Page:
The stars and stripes, Union Jacks, Hungarian, UKIP and Generation Identity flags – as well as a blow-up sex doll, with a print-out of Sadiq Khan's face attached to it, riding a blow-up pig – flew over Whitehall on Saturday as people gathered for latest "Free Tommy Robinson" demonstration. There were about 6,000 attendees present, so this was smaller fry than the 10,000-strong June effort, which saw his supporters scaling the Downing Street gates and surrounding beleaguered police.
UKIP leader Gerard Batten was one of the first to speak, and compared Robinson's contempt of court offence – for which he was jailed in May – to the crimes of Robin Hood. I'm not sure endangering the trial of a rape gang is the same as stealing from the rich to give to the poor, but there you go. Either way, while the crowds were out to call for the freedom of a plucky British folk hero, all the evidence suggested that by getting himself banged up, Robinson has made himself a cause celebre for the international far-right.
The demo was funded by the Middle East Forum, a hard-right think-tank from America, and compered by Breitbart London's former Editor-in Chief, Raheem Kassam, who works for them. Daniel Pipes, President of MEF, pushed the myth of "no-go zones" for police because of Muslims in Europe.
Besides Batten and Pipes, the speakers list was an international right-wing shitterati: Kent Ekeroth from the Sweden Democrats, who wants to become an immigrant in Hungary to escape immigration in Sweden; Jérôme Rivière from the French Rassemblement National (formerly Fronte National); American singer Joy Villa; and US congressman Paul Gosar, who said the riots in Charlottesville were organised by an "Obama sympathiser". Between each speech, loudspeakers blared the sort of ditty that would soundtrack a Match of the Day hype montage, with the refrain: "This is how legends are made."
Via video link, Geert Wilders, leader of the Dutch Party for Freedom, asked, "Who deserves to live in 10 Downing Street – Mrs May or Tommy Robinson? And who deserves to be the Prime Minister of the UK? Theresa May or Tommy Robinson?"
If Tommy's getting the news in prison, you have to wonder if he can still fit his head through the door of his cell. Tommy Robinson of Luton has gone global.
Over the weekend, it also emerged that an ambassador of Trump's lobbied Britain to treat Robinson more sympathetically, or else face criticism from the Trump administration. Then Steve Bannon, Trump's former Chief Strategist, popped up on LBC radio to say that Robinson should be released from prison, while issuing a "call to arms" for people to "fight to take your country back".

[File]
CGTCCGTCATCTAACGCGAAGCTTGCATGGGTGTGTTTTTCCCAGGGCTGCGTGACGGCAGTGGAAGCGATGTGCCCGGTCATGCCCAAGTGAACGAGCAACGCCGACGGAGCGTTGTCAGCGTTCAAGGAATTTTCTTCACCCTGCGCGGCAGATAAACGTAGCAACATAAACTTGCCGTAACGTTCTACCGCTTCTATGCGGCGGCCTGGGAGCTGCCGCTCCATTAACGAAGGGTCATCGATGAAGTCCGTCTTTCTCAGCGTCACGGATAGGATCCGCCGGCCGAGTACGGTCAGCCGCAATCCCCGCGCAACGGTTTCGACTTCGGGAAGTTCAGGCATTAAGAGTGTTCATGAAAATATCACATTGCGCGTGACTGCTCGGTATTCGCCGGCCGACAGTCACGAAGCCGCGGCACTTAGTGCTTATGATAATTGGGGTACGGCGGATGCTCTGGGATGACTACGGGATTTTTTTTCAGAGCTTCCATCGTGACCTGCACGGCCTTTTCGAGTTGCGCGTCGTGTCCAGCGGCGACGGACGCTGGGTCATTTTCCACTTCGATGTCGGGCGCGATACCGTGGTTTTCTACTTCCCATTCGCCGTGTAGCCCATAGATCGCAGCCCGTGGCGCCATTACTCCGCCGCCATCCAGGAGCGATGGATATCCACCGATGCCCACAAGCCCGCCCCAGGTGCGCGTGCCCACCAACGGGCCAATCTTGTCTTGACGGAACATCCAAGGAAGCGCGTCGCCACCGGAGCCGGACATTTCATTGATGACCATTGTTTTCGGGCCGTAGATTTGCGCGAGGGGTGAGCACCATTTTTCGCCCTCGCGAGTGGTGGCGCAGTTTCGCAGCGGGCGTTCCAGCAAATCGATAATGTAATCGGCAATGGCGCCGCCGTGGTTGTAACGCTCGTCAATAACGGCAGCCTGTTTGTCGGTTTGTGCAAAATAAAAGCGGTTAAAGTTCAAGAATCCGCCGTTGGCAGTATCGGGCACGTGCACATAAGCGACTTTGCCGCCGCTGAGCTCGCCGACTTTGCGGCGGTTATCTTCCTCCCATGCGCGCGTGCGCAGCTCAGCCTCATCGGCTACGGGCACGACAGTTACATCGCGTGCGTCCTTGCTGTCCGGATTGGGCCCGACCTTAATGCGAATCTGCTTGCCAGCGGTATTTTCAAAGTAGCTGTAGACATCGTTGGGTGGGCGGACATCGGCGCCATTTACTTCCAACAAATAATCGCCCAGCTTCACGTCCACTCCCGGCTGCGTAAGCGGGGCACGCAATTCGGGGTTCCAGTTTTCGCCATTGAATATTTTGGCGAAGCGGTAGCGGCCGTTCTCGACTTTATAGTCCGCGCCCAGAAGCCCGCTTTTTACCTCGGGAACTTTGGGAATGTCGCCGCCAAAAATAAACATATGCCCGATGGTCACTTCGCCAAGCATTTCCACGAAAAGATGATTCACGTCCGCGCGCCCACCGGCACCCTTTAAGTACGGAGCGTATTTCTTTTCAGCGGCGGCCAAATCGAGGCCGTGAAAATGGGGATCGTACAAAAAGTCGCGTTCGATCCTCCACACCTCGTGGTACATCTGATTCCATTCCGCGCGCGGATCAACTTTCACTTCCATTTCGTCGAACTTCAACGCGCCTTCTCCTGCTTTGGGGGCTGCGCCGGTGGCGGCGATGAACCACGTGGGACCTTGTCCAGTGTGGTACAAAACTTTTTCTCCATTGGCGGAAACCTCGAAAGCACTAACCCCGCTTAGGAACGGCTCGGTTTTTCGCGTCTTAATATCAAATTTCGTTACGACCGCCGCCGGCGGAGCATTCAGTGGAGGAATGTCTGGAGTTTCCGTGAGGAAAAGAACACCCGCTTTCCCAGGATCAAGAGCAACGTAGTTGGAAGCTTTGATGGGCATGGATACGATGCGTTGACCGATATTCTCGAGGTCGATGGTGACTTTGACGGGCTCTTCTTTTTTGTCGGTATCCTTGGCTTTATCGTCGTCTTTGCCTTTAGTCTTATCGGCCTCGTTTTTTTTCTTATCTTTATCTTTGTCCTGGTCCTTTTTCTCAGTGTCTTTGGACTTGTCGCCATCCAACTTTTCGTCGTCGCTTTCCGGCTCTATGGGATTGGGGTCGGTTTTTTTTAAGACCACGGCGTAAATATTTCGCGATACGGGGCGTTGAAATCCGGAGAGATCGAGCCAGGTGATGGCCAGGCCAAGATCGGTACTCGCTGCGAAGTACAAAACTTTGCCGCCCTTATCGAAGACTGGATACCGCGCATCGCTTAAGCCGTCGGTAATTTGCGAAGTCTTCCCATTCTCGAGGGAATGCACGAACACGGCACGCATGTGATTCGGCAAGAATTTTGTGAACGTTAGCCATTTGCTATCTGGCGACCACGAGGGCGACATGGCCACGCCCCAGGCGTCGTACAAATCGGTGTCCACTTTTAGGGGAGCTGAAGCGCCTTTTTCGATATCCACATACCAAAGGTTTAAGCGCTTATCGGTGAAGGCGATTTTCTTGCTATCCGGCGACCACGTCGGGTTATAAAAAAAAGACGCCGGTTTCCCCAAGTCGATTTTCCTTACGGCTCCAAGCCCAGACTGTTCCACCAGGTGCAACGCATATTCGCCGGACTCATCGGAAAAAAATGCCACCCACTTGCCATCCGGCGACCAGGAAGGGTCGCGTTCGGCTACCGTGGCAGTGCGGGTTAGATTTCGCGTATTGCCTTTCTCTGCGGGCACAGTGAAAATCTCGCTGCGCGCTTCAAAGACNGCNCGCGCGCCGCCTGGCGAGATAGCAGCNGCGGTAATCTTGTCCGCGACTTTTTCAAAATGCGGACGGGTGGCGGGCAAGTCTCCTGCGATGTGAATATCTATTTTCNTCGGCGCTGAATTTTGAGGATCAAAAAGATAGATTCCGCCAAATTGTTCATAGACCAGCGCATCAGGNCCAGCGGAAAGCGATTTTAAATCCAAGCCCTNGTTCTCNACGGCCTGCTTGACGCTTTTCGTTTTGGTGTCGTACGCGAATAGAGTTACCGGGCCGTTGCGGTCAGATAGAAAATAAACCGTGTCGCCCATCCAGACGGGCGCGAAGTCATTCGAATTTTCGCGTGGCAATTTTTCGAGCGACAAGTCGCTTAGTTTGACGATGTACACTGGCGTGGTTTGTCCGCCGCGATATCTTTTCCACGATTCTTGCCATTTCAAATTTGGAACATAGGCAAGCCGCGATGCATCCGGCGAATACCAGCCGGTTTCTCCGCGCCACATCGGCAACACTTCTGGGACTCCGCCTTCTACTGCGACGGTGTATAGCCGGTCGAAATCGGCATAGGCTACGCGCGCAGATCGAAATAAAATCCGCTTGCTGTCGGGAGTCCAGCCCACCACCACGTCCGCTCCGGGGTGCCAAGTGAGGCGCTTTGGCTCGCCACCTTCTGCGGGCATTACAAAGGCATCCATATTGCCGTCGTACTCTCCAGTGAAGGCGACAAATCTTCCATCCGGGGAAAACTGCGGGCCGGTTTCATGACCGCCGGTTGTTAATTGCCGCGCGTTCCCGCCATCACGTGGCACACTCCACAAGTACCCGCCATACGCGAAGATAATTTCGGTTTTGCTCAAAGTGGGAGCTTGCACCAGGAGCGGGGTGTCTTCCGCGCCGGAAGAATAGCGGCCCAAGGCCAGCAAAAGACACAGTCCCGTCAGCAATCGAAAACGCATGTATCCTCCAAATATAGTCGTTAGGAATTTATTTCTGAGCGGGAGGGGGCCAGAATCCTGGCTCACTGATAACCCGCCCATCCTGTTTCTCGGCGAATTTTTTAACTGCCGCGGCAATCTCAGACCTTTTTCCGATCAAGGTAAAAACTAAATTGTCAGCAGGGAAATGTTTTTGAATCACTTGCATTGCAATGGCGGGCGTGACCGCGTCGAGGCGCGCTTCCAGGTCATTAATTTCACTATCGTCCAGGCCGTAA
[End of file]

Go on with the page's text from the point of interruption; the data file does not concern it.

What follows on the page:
While Robinson becomes a far-right revolutionary hero across borders, it's clear that Trump's America has become a sort of fascist Zion for the far-right – their fever-dream vision given a real life exemplar, and their weird conspiracies given the legitimacy of a Presidential seal.
Flemish secessionist MP Filip Dewinter gave a speech citing Trump's interview in the Sun, in which he said immigration is "changing the culture" of Europe. "Donald Trump is right!" he said. "Donald Trump is saying what European political leaders don’t dare to say. Our enemy is Islam. We have to stop mass immigration." If the most important man in the world thinks it's true, how can you be called a racist crank for peddling this bullshit?
Speaker after speaker lined up to hail Trump. At times, you could forget it was a rally for Tommy at all, were it not for the frequent "Oooh Tommy, Tommy" chants.
In his address, Batten attempted to fuse the right's confused free speech narrative with Euroscepticism and Islamophobia into a more holistically stupid outlook. He wants UKIP to be the party of freedom, including "freedom to live under laws made by a parliament of patriotic MPs, not a parliament of traitors" – which sounds super democratic and not at all scary.
Near the end of the afternoon, compere Kassam played a video that got the biggest applause of the afternoon. It was of Donald Trump on the campaign trail reading a poem about a kind woman who takes in and looks after a sickly snake she finds on the road, only for it to turn around and bite her, which is supposed to be allegory for immigration. It was clear, then, that the Trumpian alt-right's embrace of the Tommy cause has given them the opportunity to broadcast their xenophobic ideas to a receptive street movement which numbers in the thousands.
Recent iterations of Britain's racist street movements have been mercifully vague and obsessed with respectability. The leaders of the EDL swore they weren't against Muslims, just terrorists, even as they stomped around intimidating Muslims and making racist speeches. This led to a political incoherence that helped the EDL to falter. With US diplomats fighting your corner, the leader of the free world as your daddy and weird think-tanks ploughing cash into shaping the politics of a movement, things from here on out won't necessarily go the same way.
At the end of the demo, Robinson supporters wandered off to hassle a bus driver who was wearing a hijab and glass RMT trade union official Steve Hedley, in what he described as an unprovoked attack. All in a day's work for this newly legitimised mob.